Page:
(Side note: Do you know how troublesome it is to find a picture of someone bound and/or gagged that doesn’t look…well, inappropriate for this blog? *snicker*)
Writers all know the type—the character who refuses to play by the rules, who doesn’t communicate with us, or who wants to be a scene-stealer. These characters can drive us crazy with their antics. Whether we’re drafting or editing, they interrupt our groove and mess up our word count.
I’ve experienced it all:
- I’ve had the heroine who didn’t let me into her head at all. (“What do you mean you’re not going to tell me why you did that?”)
- I’ve had the heroine who was too embarrassed to describe an incident for a scene. (“Come on, please tell me. Pretty please with sugar on top?”)
- I’ve had the hero who purposely revealed where the villain could find the heroine. (“You did what?”)
- I’ve had the minor character hijack my brain until I agreed to share his story too. (*sigh* “Fine, you’re right. It is a compelling tale.”)
(And in case you’re wondering, yes, the inside of my head really does sound like that. I have an “interesting” relationship with my muse. *smile* See Do You Have a Muse? for proof.)
So how can we deal with these characters? How can we get them—and us—back on track?
Approaches for Dealing with Difficult Characters
Here are some ways I’ve dealt with difficult characters. Please share your ideas in the comments.
- Ask Other Characters
When a character refused to tell me what happened in a scene, I found a witness (another character) who’d seen enough of the incident to give me something to go on. Faced with the incriminating facts, she finally spilled her guts. Often, we need only a hint for our muse to take the idea and run with it.
- Brainstorm with Others
Ask family, friends, beta readers, or critique partners for their help. Men can give a female writer insight into “the male mind” and vice versa. Even without the whole scene and backstory information, other people might have ideas that can kick our muse into gear.
- Listen to Our Characters
Maybe they’re being difficult for a reason. Maybe they don’t like what we’re having them do, so they’re refusing to cooperate. Often, “writer’s block” is nothing more than our subconscious telling us there’s a problem, and if we ask our characters for guidance, they’ll get us back on track.
- Have Characters Interview Each Other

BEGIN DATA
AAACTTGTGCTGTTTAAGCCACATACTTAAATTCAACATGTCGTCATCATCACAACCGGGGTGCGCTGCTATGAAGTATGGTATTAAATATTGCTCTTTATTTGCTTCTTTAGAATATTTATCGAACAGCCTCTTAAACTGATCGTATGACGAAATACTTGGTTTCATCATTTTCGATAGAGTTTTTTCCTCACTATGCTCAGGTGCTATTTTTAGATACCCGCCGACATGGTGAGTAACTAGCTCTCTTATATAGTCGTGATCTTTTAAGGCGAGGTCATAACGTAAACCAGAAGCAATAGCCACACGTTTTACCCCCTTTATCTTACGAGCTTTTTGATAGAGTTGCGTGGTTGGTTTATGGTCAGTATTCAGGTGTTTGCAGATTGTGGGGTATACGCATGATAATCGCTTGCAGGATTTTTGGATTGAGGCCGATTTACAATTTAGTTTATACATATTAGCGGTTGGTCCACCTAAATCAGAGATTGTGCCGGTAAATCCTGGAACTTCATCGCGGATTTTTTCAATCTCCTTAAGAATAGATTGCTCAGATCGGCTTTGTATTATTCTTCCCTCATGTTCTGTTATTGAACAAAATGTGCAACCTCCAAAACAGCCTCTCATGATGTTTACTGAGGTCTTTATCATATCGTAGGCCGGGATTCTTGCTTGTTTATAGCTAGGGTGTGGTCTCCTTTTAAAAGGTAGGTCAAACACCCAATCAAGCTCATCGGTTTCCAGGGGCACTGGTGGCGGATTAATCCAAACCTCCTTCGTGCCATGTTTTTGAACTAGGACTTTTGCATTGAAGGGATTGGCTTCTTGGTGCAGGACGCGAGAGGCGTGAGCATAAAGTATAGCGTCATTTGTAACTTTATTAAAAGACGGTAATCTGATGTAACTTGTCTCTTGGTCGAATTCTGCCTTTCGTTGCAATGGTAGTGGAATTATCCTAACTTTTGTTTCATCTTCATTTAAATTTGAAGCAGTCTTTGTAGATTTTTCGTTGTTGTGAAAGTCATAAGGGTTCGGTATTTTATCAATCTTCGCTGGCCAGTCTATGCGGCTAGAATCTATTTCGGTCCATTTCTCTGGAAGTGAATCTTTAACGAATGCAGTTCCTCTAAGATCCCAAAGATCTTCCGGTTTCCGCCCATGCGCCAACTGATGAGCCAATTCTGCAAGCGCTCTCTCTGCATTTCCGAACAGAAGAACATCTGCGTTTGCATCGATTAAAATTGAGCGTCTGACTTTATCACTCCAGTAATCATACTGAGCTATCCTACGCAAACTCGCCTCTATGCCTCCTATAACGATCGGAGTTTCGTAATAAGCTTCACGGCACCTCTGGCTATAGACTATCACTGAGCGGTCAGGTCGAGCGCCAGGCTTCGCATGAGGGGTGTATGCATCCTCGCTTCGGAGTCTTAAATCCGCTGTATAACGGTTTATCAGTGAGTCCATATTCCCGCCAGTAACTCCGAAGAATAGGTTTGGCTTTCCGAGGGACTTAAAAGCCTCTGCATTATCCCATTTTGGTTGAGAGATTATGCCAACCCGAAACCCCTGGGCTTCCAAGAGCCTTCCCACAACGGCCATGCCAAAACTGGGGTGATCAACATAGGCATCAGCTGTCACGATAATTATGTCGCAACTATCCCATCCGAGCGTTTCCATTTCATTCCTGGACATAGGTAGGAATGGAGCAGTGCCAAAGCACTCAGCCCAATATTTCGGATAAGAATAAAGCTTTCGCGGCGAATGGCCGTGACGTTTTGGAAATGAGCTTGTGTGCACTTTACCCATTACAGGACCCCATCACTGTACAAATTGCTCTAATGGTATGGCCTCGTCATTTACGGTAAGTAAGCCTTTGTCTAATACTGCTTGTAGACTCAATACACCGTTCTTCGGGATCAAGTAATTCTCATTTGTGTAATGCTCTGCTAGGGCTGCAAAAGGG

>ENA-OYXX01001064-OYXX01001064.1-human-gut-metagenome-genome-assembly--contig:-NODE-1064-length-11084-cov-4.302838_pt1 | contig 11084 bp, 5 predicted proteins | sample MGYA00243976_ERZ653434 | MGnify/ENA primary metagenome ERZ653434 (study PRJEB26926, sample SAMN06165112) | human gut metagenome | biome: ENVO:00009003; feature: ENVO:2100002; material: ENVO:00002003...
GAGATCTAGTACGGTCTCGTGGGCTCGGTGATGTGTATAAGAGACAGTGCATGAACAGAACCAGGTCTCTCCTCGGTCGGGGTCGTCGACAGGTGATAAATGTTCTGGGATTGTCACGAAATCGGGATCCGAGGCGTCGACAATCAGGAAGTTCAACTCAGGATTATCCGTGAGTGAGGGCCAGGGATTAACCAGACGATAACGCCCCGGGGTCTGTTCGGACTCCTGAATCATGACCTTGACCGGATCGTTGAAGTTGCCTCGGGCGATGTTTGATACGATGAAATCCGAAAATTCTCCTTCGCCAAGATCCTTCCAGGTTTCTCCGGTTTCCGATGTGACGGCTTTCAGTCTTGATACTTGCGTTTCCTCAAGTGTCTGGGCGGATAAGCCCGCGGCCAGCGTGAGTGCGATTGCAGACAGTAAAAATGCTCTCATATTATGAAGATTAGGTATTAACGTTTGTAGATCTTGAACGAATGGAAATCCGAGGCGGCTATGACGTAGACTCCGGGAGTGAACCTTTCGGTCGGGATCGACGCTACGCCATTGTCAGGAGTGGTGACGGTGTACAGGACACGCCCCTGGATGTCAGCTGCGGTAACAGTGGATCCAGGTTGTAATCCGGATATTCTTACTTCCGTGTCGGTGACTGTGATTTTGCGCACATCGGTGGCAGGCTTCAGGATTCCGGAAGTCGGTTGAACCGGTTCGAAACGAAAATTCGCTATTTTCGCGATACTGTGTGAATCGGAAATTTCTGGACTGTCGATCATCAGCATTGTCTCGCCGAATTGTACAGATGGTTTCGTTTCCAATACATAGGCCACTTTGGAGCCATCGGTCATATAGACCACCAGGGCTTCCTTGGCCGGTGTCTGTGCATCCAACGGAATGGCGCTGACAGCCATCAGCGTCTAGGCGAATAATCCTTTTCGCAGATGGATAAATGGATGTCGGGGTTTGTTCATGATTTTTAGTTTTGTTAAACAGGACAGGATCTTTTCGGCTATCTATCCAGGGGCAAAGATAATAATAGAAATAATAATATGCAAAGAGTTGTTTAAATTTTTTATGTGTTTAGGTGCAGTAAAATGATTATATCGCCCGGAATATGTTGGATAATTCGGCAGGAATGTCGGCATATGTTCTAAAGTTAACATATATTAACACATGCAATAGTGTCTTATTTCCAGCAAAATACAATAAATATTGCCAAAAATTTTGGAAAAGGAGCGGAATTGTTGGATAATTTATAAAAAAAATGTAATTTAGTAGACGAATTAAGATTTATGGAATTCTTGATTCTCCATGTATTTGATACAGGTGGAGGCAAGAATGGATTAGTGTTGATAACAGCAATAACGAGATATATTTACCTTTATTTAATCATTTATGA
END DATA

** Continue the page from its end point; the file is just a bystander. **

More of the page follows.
When a character won’t communicate with us, see if they’ll talk to someone else. Have another character ask them what their issue is, or what they want and why. This doesn’t have to be a written scene that will stay in the story, but even a mental interview might help.
- Lie, er, Promise to Give Them What They Want
For my brain hijacker, I had to promise that he would be a recurring character in the series and a major-ish player in a future subplot. He’s still gunning for a short story along the line, but I’m not guaranteeing anything.
- Try It Their Way
If a character’s actions mess up the story, see how “their way” plays out. Sometimes, they’ll come up with better plot complications than I could on my own. But I’d advise giving them only one scene or so to prove themselves, as we don’t want to have to rewrite half the book for this experiment.
[Edited to add these suggestions from Shain Brown‘s comment:]
- Try to Dream about the Character or Scene
This one has worked for me before as well, so I’m glad Shain reminded me of it. Recently, I knew I needed to add more external conflict to a scene, so I told myself to come up with a solution while I slept. When I woke, I had the answer. Like magic. *smile*
- Free Write with a Different Medium
As Shain said below, “I pull out a spiral notebook, my favorite pen, and stretched out to write. I wrote about her and the story, but not necessarily anything in particular from the book.”
- Rework the Plot Outline
Maybe our subconscious is trying to tell us something, like needing more conflict, or a different conflict. Or maybe there’s more to a character’s backstory we haven’t uncovered yet. Sometimes a planned subplot doesn’t fit. Re-examining a plot outline can help with these problems.
Some of these approaches might work better for plotters, and some might work better for pantsers, but they’ve all helped me at some point. Yet even with all those tools, I still have issues with my characters, so I’m eager to hear your ideas.
Do you have difficult characters? How did you deal with them? What made them difficult? Have any of these methods worked for you? Do you have other approaches to add to the list?Pin It